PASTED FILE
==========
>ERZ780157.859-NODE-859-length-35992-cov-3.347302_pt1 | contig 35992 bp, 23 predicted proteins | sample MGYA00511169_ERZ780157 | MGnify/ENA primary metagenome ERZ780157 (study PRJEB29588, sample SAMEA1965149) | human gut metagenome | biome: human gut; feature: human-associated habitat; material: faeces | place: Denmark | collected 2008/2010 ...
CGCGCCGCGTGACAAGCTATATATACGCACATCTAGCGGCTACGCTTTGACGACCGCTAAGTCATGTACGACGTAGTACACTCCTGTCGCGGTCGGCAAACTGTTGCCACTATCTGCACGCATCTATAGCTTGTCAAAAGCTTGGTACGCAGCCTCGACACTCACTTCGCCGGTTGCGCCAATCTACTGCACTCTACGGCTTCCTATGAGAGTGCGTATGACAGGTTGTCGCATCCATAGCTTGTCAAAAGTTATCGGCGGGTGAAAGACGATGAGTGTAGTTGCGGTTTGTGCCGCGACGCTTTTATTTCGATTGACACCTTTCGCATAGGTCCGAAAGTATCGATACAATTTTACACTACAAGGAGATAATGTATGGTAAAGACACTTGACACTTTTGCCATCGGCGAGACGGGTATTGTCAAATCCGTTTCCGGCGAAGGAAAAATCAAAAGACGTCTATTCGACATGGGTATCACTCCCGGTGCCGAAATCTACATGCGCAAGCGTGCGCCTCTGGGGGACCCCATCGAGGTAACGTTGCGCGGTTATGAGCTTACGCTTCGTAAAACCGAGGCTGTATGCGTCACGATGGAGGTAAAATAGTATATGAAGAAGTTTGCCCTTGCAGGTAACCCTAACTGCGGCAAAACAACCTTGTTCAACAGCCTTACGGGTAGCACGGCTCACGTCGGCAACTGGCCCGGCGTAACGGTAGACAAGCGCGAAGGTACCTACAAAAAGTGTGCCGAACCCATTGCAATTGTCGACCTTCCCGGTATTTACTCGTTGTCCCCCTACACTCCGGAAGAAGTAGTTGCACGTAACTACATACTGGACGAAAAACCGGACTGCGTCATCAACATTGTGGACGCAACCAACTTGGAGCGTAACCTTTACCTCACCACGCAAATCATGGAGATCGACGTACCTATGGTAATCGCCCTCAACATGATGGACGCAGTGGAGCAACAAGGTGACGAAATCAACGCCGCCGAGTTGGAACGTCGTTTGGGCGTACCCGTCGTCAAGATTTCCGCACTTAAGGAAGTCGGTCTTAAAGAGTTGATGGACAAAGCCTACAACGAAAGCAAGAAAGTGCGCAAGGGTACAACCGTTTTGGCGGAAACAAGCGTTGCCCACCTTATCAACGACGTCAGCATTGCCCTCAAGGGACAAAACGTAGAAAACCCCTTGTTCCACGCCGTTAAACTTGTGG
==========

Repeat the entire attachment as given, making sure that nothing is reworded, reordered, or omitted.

>ERZ780157.859-NODE-859-length-35992-cov-3.347302_pt1 | contig 35992 bp, 23 predicted proteins | sample MGYA00511169_ERZ780157 | MGnify/ENA primary metagenome ERZ780157 (study PRJEB29588, sample SAMEA1965149) | human gut metagenome | biome: human gut; feature: human-associated habitat; material: faeces | place: Denmark | collected 2008/2010 ...
CGCGCCGCGTGACAAGCTATATATACGCACATCTAGCGGCTACGCTTTGACGACCGCTAAGTCATGTACGACGTAGTACACTCCTGTCGCGGTCGGCAAACTGTTGCCACTATCTGCACGCATCTATAGCTTGTCAAAAGCTTGGTACGCAGCCTCGACACTCACTTCGCCGGTTGCGCCAATCTACTGCACTCTACGGCTTCCTATGAGAGTGCGTATGACAGGTTGTCGCATCCATAGCTTGTCAAAAGTTATCGGCGGGTGAAAGACGATGAGTGTAGTTGCGGTTTGTGCCGCGACGCTTTTATTTCGATTGACACCTTTCGCATAGGTCCGAAAGTATCGATACAATTTTACACTACAAGGAGATAATGTATGGTAAAGACACTTGACACTTTTGCCATCGGCGAGACGGGTATTGTCAAATCCGTTTCCGGCGAAGGAAAAATCAAAAGACGTCTATTCGACATGGGTATCACTCCCGGTGCCGAAATCTACATGCGCAAGCGTGCGCCTCTGGGGGACCCCATCGAGGTAACGTTGCGCGGTTATGAGCTTACGCTTCGTAAAACCGAGGCTGTATGCGTCACGATGGAGGTAAAATAGTATATGAAGAAGTTTGCCCTTGCAGGTAACCCTAACTGCGGCAAAACAACCTTGTTCAACAGCCTTACGGGTAGCACGGCTCACGTCGGCAACTGGCCCGGCGTAACGGTAGACAAGCGCGAAGGTACCTACAAAAAGTGTGCCGAACCCATTGCAATTGTCGACCTTCCCGGTATTTACTCGTTGTCCCCCTACACTCCGGAAGAAGTAGTTGCACGTAACTACATACTGGACGAAAAACCGGACTGCGTCATCAACATTGTGGACGCAACCAACTTGGAGCGTAACCTTTACCTCACCACGCAAATCATGGAGATCGACGTACCTATGGTAATCGCCCTCAACATGATGGACGCAGTGGAGCAACAAGGTGACGAAATCAACGCCGCCGAGTTGGAACGTCGTTTGGGCGTACCCGTCGTCAAGATTTCCGCACTTAAGGAAGTCGGTCTTAAAGAGTTGATGGACAAAGCCTACAACGAAAGCAAGAAAGTGCGCAAGGGTACAACCGTTTTGGCGGAAACAAGCGTTGCCCACCTTATCAACGACGTCAGCATTGCCCTCAAGGGACAAAACGTAGAAAACCCCTTGTTCCACGCCGTTAAACTTGTGG